COREnet Conference on Religious Diversity gathered over 110 researchers from 31 European states

May 14, 2024

The international COST Action COREnet and ISORECEA conference, a significant academic event centred around the theme of “Religious Diversity and Social Cohesion in Central and Eastern Europe and Beyond”, took place in Tirana (Albania) from April 25 to April 27, 2024. 

This academic event was the successful outcome of a fruitful collaboration between Bedër University (Tirana, Albania), ISORECEA (International Study of Religion in Eastern and Central Europe Association), and the COST Action CA20107 – “Connecting Theory and Practical Issues of Migration and Religious Diversity (COREnet).” The event brought together over 110 participants from 31 European states, providing a pan-European platform for exchanging scientific research and exploring innovative frontiers.

The Image of Refugees as One of the Factors Influencing the Social Cohesion: Insights from the Psychology of Culture and Religion

The first keynote lecture of the conference, “The Image of Refugees as One of the Factors Influencing the Social Cohesion: Insights from the Psychology of Culture and Religion,” was given by Prof. Dr. Halina Grzymala-Mosczynska from Poland. Prof. Grzymala-Mosczynska argued that the one-sided image of refugees in the media, as well as in the broader social perception, results from several factors. Refugees are presented as passive victims of wars and persecution. Also, as individuals whose needs are limited to obtaining shelter and food. Refugees are also often contrasted with economic migrants. While refugees are attributed with passivity and exploiting the resources of the host country, and their identity is usually limited to the presentation of a crowd or a human wave or tsunami, economic migrants are most often presented as contributing to the host country’s economy, as active in the job market. In simplification, refugees are presented as a burden on the host country. In contrast, economic migrants are presented as a bonus for their new country of residence.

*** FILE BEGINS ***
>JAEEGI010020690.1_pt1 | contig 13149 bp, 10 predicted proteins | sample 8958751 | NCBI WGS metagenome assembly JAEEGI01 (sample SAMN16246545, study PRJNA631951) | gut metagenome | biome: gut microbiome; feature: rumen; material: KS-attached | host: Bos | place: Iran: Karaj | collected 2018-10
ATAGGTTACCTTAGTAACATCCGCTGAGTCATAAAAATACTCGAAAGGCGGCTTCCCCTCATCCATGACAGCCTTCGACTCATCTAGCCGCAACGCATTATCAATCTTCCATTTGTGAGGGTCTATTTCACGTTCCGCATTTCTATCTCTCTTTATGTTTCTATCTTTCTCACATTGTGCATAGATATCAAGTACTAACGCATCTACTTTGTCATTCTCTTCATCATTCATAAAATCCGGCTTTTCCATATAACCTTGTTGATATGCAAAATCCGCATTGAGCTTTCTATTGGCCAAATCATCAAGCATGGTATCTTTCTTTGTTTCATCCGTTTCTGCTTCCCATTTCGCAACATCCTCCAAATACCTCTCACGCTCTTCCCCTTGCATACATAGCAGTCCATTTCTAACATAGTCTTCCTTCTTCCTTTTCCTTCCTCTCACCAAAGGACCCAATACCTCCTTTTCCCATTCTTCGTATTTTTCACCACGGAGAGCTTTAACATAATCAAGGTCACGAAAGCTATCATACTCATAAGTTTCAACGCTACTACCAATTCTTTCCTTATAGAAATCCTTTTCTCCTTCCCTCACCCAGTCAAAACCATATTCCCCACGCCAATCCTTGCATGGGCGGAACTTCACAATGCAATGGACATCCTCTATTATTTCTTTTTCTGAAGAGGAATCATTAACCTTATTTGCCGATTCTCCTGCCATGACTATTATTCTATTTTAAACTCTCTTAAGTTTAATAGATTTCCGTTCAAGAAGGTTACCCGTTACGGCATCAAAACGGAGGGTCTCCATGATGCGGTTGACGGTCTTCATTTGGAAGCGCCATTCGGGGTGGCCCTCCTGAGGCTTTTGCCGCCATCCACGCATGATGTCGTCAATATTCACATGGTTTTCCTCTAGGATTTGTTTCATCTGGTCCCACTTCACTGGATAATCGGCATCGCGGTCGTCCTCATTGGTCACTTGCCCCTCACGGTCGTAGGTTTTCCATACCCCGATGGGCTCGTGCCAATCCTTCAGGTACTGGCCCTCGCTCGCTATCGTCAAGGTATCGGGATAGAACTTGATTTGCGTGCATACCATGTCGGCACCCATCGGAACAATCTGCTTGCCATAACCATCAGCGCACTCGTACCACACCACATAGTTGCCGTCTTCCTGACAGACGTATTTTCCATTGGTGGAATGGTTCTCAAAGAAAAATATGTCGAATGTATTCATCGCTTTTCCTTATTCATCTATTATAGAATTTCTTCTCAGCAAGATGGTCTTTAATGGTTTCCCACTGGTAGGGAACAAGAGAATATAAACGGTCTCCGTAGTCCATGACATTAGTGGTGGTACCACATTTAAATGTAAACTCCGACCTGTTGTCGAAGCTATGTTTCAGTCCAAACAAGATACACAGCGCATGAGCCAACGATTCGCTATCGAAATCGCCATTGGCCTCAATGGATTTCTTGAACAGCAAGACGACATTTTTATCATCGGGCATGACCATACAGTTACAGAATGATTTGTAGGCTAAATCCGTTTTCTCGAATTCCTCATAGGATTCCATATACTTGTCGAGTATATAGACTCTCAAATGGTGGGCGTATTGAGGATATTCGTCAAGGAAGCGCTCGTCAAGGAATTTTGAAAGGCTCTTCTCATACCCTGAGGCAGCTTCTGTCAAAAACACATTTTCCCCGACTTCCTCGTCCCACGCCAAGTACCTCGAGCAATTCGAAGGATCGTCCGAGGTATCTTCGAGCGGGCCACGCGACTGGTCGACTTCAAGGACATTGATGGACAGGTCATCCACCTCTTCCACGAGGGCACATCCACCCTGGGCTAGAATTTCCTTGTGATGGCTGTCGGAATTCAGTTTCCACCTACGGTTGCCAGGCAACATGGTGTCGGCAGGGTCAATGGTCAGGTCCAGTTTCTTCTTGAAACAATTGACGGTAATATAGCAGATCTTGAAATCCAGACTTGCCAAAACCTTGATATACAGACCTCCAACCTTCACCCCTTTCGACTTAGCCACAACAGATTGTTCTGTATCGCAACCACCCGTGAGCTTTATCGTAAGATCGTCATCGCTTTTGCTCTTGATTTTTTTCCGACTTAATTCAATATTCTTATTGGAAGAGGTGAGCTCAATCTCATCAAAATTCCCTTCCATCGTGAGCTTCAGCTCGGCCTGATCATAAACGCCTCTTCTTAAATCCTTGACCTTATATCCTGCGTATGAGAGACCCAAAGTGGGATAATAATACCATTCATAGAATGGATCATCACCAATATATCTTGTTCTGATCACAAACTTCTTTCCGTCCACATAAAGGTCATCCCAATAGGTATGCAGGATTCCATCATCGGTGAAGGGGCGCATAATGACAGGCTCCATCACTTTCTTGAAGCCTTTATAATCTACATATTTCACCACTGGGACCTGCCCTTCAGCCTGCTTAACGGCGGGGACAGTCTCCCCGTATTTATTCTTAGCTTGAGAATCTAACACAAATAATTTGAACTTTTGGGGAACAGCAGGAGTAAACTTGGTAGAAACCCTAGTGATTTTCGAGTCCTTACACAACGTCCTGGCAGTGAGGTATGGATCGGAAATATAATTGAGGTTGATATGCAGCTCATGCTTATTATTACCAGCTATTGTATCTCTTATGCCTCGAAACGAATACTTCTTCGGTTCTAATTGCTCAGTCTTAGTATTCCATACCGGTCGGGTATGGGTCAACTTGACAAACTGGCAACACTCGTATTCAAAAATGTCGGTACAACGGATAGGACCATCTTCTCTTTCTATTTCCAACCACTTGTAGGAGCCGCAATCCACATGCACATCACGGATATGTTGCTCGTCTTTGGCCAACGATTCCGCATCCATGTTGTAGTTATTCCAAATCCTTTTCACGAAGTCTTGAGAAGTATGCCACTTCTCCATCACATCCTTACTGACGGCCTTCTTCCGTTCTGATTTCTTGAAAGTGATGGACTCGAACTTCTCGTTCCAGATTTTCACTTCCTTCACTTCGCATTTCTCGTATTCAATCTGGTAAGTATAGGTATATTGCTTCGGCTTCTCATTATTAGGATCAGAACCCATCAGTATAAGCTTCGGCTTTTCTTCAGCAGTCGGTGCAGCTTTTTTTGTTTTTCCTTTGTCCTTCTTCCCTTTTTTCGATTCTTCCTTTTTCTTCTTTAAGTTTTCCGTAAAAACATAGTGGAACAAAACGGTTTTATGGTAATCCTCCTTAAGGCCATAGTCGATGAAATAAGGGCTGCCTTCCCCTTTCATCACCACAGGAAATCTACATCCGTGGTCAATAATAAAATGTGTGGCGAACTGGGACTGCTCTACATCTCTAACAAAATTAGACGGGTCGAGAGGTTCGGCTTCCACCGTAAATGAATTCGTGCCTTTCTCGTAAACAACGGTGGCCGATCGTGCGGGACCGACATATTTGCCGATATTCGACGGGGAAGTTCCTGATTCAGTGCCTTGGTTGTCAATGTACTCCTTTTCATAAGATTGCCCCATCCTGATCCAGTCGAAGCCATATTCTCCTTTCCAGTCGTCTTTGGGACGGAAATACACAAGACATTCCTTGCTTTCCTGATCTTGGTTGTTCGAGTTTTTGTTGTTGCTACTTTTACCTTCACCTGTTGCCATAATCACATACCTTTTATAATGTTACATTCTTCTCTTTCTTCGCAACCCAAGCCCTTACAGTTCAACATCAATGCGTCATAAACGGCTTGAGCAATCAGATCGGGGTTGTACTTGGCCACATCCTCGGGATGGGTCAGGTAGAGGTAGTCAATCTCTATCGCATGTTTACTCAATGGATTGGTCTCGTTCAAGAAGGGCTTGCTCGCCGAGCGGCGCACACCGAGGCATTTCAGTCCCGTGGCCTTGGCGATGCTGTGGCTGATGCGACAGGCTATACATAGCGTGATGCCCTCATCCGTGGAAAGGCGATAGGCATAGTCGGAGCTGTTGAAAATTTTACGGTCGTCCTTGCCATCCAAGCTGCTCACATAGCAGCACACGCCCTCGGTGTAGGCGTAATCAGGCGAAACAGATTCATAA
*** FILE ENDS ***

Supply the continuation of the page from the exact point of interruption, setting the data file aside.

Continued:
Understanding the origin of such an image is worth realising, as well as who is behind it and who is propagating it. A closer analysis of the context indicates that, among others, the scientific community is responsible for such an image, discussing the adaptation problems of refugees without listening to their voices and taking for granted their ethnocentric perspective. Political leaders then exploit the image of refugees to manipulate societies in their countries by sowing fear and creating intra-social divisions. The second group of interests exploiting such an image is aid organisations, which, by presenting refugees as helpless victims in need of assistance, gain access to financial resources that enable them to assist according to their conception of what is needed for refugees and their own continued functioning. This image lacks consideration for both the agency and resilience of refugees.

Fabricating Difference: Religious Diversity, Nationalism, Populism

The second keynote lecture, “Fabricating Difference: Religious Diversity, Nationalism, Populism,” was given by Prof. Dr. Marian Burchard from Germany. Prof. Burchard contended that Albanian history is an actual reservoir of the most diverse collective experiences with religious diversity, from the gradual arrival of Christianity and Islam, the rise of nationalism and the notion of Albanianism in the 19th and early 20th century, the brutal curtailing of religious freedom under communism and Enver Hodxhas regime through the 1990s religious revival, with Albania becoming the target of interested parties from abroad and the subsequent secular settlement that, again allowed Albanians to perhaps become an important example of religious tolerance to the world. Albanian history also demonstrates that religious affiliations and identities are anything but stable and objective but contingent upon historical events. They are eventful themselves. Just as ethnic groups are not preexisting but emerge and are visible in different degrees of groupness, religious groups in Albania and elsewhere have different degrees of groupness and internal cohesion, depending on historical circumstances. Thus, to understand religion and religious diversity and cohesion, not only long-term processes such as secularisation but also historical events, such as wars, revolutions, political collapses, openings, closures and so on matter in our analysis.